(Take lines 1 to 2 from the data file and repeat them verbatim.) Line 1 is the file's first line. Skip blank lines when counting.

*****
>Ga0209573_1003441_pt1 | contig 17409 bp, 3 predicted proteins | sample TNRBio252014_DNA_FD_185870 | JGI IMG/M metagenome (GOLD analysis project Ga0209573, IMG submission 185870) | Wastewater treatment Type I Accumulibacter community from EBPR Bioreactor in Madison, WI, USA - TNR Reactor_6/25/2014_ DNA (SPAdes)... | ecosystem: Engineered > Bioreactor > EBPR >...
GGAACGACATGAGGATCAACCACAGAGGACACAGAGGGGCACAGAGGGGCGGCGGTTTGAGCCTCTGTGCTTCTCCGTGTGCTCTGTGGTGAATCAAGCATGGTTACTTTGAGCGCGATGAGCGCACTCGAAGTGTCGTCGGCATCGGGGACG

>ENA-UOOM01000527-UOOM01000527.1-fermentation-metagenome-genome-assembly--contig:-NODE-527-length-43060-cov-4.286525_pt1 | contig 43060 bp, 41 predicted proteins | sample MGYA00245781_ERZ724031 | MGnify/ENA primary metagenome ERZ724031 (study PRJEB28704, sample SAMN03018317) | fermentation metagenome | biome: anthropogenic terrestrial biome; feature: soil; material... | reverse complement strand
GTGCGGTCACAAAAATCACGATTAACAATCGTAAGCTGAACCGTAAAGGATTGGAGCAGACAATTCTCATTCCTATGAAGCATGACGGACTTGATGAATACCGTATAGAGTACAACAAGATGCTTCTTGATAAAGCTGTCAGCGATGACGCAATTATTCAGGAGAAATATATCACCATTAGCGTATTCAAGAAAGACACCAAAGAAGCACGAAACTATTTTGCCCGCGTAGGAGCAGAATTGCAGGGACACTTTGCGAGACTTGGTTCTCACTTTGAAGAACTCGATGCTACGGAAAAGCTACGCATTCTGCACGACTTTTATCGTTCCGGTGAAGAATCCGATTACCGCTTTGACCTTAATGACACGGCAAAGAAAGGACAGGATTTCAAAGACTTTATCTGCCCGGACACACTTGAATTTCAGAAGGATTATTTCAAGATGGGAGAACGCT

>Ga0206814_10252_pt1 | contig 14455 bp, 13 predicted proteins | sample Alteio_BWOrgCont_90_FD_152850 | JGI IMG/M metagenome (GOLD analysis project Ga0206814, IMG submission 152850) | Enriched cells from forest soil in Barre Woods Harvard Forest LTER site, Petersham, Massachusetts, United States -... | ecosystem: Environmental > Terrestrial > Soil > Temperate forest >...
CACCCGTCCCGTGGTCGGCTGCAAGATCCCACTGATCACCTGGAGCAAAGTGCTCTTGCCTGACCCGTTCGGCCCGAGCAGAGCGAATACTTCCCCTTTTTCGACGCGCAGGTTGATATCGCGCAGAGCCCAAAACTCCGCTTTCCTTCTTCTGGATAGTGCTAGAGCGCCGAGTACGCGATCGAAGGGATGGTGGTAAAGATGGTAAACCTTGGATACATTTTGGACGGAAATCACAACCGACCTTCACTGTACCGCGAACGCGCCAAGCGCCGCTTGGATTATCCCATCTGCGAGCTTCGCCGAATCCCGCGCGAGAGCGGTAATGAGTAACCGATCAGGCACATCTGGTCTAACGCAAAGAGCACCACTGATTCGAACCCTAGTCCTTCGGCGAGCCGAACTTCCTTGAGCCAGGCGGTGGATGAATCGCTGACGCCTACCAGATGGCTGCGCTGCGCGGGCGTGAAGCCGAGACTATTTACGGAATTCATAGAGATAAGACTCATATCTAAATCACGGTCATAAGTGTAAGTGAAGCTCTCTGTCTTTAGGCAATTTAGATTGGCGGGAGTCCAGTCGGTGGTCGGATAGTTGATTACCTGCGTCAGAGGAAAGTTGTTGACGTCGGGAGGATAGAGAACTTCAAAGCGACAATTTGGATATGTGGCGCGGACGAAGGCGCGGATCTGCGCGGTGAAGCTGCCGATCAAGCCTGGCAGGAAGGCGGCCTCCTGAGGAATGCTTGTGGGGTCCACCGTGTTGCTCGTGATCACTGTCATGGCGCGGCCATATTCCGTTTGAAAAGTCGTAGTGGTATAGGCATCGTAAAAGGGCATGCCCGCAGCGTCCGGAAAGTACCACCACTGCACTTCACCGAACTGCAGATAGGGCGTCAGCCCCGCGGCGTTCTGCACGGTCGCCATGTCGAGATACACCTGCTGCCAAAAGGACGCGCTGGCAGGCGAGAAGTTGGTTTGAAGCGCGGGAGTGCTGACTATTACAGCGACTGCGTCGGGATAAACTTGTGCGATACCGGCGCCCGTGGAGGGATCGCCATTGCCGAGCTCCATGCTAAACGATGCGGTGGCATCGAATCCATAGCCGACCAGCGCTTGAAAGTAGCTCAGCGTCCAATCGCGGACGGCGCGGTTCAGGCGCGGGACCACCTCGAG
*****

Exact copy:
>Ga0209573_1003441_pt1 | contig 17409 bp, 3 predicted proteins | sample TNRBio252014_DNA_FD_185870 | JGI IMG/M metagenome (GOLD analysis project Ga0209573, IMG submission 185870) | Wastewater treatment Type I Accumulibacter community from EBPR Bioreactor in Madison, WI, USA - TNR Reactor_6/25/2014_ DNA (SPAdes)... | ecosystem: Engineered > Bioreactor > EBPR >...
GGAACGACATGAGGATCAACCACAGAGGACACAGAGGGGCACAGAGGGGCGGCGGTTTGAGCCTCTGTGCTTCTCCGTGTGCTCTGTGGTGAATCAAGCATGGTTACTTTGAGCGCGATGAGCGCACTCGAAGTGTCGTCGGCATCGGGGACG